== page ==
• 22 of the last 27 winners (including last 11) had won at least one bumper race
  • All of the last 16 winners were aged 5 or 6 years-old
  • 10 of the last 11 winners were aged 6
  • In the last 10 runnings Irish-trained horses have filled 18 of the 30 top 3 places
  • 21 of the last 23 were NH bred
  • 15 of the last 23 had won a graded race before
  • Look for past Irish point-to-point winners (8 of the last 12 had won an Irish Point)
  • Respect Willie Mullins – 4 winners and 9 placed in last 16 years
  • Gordon Elliott has won 2 of the last 4


  • Only one winner aged older than 6 has won since 1974
  • Avoid 4 year-olds too – just one winner since 1991
  • Horses aged 7 or older are 0 from 56 (since 1988)
  • Only two of the last 35 winners came from outside the top 5 in the betting
  • The last 18 Challow Hurdle winners have all been beaten
  • Avoid ex-flat horses (since 2005 all have been beaten. 0 from 30 in the last 16 years)



2.10 - Brown Advisory Novices' Chase (Grade 1) 3m 80y ITV

2021 Winner: MONKFISH (1/4 fav)
Trainer – Willie Mullins
Jockey – Paul Townend  


  • 5 of the last 13 winners ran in the Flogas Chase (Leopardstown, 6th Feb) that season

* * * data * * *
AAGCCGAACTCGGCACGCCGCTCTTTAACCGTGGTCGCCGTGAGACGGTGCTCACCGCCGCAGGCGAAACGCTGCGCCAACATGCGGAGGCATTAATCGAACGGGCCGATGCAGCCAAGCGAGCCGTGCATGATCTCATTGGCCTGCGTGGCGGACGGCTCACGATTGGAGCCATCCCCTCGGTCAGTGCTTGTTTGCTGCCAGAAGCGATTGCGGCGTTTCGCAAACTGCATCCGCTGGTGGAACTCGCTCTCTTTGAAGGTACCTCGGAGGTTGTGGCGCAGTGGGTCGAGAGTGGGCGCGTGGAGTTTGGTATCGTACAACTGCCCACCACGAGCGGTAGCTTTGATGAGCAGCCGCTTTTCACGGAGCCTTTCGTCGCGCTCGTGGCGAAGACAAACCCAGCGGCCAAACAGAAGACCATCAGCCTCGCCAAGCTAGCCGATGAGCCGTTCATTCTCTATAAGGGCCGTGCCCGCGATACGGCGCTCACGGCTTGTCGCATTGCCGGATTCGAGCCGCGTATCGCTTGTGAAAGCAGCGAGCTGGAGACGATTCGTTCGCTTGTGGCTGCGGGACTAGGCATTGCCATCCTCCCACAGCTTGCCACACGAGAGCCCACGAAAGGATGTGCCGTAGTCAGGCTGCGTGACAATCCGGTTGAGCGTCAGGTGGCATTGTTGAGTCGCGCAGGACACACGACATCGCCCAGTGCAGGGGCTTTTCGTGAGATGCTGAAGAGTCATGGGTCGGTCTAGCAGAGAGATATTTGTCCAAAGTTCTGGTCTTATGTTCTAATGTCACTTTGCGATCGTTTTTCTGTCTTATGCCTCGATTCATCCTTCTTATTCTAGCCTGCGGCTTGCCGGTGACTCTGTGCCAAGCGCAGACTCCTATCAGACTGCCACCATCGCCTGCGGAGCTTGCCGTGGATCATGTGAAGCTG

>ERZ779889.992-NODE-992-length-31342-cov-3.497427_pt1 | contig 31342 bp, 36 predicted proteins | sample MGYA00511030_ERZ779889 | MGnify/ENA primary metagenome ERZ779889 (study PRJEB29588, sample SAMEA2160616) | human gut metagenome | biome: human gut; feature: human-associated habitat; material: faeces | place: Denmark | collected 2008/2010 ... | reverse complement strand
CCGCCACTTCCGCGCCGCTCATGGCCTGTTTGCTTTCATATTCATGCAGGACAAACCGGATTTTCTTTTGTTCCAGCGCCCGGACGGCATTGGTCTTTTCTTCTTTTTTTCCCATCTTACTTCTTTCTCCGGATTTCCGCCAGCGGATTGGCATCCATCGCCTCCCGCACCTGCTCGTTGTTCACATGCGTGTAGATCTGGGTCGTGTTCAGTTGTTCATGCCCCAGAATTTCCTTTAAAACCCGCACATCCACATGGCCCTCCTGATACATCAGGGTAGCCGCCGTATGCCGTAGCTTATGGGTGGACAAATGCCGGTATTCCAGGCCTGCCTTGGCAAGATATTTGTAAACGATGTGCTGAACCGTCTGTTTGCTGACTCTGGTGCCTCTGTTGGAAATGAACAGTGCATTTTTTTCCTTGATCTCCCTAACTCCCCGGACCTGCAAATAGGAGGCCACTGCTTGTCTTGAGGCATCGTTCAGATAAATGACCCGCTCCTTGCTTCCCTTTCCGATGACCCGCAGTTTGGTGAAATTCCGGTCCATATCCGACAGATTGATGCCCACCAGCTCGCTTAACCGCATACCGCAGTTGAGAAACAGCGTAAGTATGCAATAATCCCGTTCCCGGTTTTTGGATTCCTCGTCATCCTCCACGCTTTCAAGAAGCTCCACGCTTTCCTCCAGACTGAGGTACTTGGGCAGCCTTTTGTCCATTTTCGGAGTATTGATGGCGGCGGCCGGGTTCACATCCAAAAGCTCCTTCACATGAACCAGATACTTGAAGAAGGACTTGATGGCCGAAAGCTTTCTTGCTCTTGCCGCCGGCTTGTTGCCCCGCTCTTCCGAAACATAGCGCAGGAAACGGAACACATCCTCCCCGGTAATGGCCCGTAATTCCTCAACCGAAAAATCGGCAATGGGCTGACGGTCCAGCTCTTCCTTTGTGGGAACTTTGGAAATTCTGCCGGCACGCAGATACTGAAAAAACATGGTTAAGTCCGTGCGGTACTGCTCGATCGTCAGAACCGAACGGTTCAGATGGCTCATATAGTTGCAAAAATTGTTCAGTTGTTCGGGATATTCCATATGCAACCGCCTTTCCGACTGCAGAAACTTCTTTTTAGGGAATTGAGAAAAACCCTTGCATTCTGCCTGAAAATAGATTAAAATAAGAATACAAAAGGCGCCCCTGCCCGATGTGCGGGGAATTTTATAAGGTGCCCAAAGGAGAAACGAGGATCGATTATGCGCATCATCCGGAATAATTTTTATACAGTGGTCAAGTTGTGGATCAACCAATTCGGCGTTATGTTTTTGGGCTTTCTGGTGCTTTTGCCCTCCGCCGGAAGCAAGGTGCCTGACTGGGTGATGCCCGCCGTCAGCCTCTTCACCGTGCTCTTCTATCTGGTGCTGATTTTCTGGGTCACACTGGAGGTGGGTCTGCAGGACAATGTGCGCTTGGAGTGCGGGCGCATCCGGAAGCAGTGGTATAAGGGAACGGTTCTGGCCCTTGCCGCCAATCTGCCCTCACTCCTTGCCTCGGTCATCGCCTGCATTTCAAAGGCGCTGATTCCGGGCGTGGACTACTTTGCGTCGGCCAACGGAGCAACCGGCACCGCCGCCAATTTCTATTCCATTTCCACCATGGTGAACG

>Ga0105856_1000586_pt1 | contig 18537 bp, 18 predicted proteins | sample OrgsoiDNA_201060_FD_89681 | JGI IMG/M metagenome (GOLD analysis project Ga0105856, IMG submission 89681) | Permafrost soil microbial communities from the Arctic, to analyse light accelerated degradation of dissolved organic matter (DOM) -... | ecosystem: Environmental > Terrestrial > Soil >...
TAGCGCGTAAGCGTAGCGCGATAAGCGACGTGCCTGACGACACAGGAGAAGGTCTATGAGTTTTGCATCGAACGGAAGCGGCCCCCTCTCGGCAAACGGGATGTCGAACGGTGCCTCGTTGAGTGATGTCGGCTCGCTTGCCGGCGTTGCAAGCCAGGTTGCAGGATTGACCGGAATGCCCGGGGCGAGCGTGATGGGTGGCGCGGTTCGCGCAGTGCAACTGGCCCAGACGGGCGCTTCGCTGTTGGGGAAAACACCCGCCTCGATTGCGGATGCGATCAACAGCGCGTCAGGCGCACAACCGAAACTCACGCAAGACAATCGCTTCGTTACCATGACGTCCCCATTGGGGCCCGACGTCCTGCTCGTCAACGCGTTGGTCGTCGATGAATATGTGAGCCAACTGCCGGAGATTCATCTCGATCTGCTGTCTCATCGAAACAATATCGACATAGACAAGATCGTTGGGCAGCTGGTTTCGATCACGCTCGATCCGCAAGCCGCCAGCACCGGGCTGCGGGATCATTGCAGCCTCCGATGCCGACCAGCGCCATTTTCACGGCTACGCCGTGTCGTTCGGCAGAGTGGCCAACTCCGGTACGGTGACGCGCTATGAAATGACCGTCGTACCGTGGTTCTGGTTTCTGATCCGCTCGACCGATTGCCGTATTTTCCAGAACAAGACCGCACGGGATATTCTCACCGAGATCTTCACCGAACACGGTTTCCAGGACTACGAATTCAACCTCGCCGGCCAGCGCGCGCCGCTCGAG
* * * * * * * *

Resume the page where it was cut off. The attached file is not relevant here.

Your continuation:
• The last 20 winners had run in a Graded Novice Chase
  • 14 of the last 15 winners finished 1st or 2nd in a G1/G2 over fences
  • 24 of the last 27 winners had only one previous season over hurdles
  • Respect 7 year-olds – won 12 of the last 15 (17 of last 22)
  • 10 of the last 16 winners won last time out
  • 7 of the last 12 winners were beaten on their chase debut
  • 8 of the last 14 winners had won a bumper before
  • 7 of the last 15 favourites won
  • The last 7 winners were rated 150+
  • 9 of the last 10 winners returned single-figures in the betting
  • 19 of the last 21 winners had run between 3-5 times over fences
  • Every winner since 1997 had their chase debut the previous year
  • Irish bred horses are 21 from the last 25
  • 10 of the last 15 winners had won a Grade 1 or 2 Chase
  • 7 of the last 13 winners were trained in Ireland
  • Trainers Nicky Henderson, Willie Mullins and Paul Nicholls often do well in the race (11 of the last 18 between them)